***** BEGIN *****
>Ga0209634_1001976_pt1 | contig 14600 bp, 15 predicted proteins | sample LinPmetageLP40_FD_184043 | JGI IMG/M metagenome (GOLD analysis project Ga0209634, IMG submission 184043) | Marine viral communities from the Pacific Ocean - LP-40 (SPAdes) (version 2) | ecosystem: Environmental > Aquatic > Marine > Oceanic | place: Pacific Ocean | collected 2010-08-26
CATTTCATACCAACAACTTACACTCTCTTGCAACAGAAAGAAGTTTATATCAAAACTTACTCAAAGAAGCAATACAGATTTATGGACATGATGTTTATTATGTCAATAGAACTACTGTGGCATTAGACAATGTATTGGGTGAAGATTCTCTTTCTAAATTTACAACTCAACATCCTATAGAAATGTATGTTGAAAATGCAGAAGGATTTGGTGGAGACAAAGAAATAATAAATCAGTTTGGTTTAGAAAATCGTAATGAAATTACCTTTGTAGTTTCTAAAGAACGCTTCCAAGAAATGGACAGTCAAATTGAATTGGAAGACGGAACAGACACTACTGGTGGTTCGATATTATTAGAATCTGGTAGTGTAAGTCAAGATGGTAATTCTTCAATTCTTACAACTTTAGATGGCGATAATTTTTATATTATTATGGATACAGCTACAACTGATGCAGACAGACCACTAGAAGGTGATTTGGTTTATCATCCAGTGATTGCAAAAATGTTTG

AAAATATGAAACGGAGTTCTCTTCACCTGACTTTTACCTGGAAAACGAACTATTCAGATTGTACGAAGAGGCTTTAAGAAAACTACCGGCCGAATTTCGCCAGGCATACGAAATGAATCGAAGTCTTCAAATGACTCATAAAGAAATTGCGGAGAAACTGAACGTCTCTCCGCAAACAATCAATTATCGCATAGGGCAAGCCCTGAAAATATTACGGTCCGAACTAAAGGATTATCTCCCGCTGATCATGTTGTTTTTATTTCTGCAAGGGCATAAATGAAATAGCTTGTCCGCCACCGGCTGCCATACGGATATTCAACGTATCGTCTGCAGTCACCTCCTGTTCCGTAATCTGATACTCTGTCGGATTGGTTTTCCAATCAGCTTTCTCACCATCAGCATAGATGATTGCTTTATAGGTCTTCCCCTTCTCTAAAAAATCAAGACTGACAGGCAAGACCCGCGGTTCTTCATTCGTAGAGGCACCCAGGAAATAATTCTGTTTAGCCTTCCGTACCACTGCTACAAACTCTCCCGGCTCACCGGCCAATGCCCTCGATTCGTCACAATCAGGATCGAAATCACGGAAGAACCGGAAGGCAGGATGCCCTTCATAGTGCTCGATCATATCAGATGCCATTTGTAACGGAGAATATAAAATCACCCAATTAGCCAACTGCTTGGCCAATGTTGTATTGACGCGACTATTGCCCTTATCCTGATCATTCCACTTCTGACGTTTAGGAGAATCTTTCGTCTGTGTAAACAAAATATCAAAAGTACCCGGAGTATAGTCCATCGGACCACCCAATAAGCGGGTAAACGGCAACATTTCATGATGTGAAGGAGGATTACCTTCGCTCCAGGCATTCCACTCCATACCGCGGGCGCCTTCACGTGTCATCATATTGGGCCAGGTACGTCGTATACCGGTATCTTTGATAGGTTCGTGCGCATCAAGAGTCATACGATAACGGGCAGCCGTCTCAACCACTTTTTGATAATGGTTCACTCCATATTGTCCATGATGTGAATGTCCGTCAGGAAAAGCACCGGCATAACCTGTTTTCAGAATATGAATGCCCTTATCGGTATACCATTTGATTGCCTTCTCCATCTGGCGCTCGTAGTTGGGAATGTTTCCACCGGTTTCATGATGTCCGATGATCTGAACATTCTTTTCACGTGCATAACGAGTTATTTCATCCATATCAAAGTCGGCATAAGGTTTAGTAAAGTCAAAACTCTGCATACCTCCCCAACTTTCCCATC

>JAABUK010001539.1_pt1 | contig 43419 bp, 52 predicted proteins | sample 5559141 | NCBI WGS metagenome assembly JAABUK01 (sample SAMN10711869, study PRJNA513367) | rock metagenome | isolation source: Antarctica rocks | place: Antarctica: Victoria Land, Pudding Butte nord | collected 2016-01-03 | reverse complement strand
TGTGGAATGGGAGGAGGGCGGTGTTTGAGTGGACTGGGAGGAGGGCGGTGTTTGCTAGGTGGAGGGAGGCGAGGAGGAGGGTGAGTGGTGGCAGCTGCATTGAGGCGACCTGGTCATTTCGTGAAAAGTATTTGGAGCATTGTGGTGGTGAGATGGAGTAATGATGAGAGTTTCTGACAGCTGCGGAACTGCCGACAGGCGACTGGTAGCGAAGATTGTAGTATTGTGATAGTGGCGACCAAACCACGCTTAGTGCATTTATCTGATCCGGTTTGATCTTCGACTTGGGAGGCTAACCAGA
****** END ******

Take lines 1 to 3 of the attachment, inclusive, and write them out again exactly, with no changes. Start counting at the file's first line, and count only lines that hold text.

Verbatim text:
>Ga0209634_1001976_pt1 | contig 14600 bp, 15 predicted proteins | sample LinPmetageLP40_FD_184043 | JGI IMG/M metagenome (GOLD analysis project Ga0209634, IMG submission 184043) | Marine viral communities from the Pacific Ocean - LP-40 (SPAdes) (version 2) | ecosystem: Environmental > Aquatic > Marine > Oceanic | place: Pacific Ocean | collected 2010-08-26
CATTTCATACCAACAACTTACACTCTCTTGCAACAGAAAGAAGTTTATATCAAAACTTACTCAAAGAAGCAATACAGATTTATGGACATGATGTTTATTATGTCAATAGAACTACTGTGGCATTAGACAATGTATTGGGTGAAGATTCTCTTTCTAAATTTACAACTCAACATCCTATAGAAATGTATGTTGAAAATGCAGAAGGATTTGGTGGAGACAAAGAAATAATAAATCAGTTTGGTTTAGAAAATCGTAATGAAATTACCTTTGTAGTTTCTAAAGAACGCTTCCAAGAAATGGACAGTCAAATTGAATTGGAAGACGGAACAGACACTACTGGTGGTTCGATATTATTAGAATCTGGTAGTGTAAGTCAAGATGGTAATTCTTCAATTCTTACAACTTTAGATGGCGATAATTTTTATATTATTATGGATACAGCTACAACTGATGCAGACAGACCACTAGAAGGTGATTTGGTTTATCATCCAGTGATTGCAAAAATGTTTG

AAAATATGAAACGGAGTTCTCTTCACCTGACTTTTACCTGGAAAACGAACTATTCAGATTGTACGAAGAGGCTTTAAGAAAACTACCGGCCGAATTTCGCCAGGCATACGAAATGAATCGAAGTCTTCAAATGACTCATAAAGAAATTGCGGAGAAACTGAACGTCTCTCCGCAAACAATCAATTATCGCATAGGGCAAGCCCTGAAAATATTACGGTCCGAACTAAAGGATTATCTCCCGCTGATCATGTTGTTTTTATTTCTGCAAGGGCATAAATGAAATAGCTTGTCCGCCACCGGCTGCCATACGGATATTCAACGTATCGTCTGCAGTCACCTCCTGTTCCGTAATCTGATACTCTGTCGGATTGGTTTTCCAATCAGCTTTCTCACCATCAGCATAGATGATTGCTTTATAGGTCTTCCCCTTCTCTAAAAAATCAAGACTGACAGGCAAGACCCGCGGTTCTTCATTCGTAGAGGCACCCAGGAAATAATTCTGTTTAGCCTTCCGTACCACTGCTACAAACTCTCCCGGCTCACCGGCCAATGCCCTCGATTCGTCACAATCAGGATCGAAATCACGGAAGAACCGGAAGGCAGGATGCCCTTCATAGTGCTCGATCATATCAGATGCCATTTGTAACGGAGAATATAAAATCACCCAATTAGCCAACTGCTTGGCCAATGTTGTATTGACGCGACTATTGCCCTTATCCTGATCATTCCACTTCTGACGTTTAGGAGAATCTTTCGTCTGTGTAAACAAAATATCAAAAGTACCCGGAGTATAGTCCATCGGACCACCCAATAAGCGGGTAAACGGCAACATTTCATGATGTGAAGGAGGATTACCTTCGCTCCAGGCATTCCACTCCATACCGCGGGCGCCTTCACGTGTCATCATATTGGGCCAGGTACGTCGTATACCGGTATCTTTGATAGGTTCGTGCGCATCAAGAGTCATACGATAACGGGCAGCCGTCTCAACCACTTTTTGATAATGGTTCACTCCATATTGTCCATGATGTGAATGTCCGTCAGGAAAAGCACCGGCATAACCTGTTTTCAGAATATGAATGCCCTTATCGGTATACCATTTGATTGCCTTCTCCATCTGGCGCTCGTAGTTGGGAATGTTTCCACCGGTTTCATGATGTCCGATGATCTGAACATTCTTTTCACGTGCATAACGAGTTATTTCATCCATATCAAAGTCGGCATAAGGTTTAGTAAAGTCAAAACTCTGCATACCTCCCCAACTTTCCCATC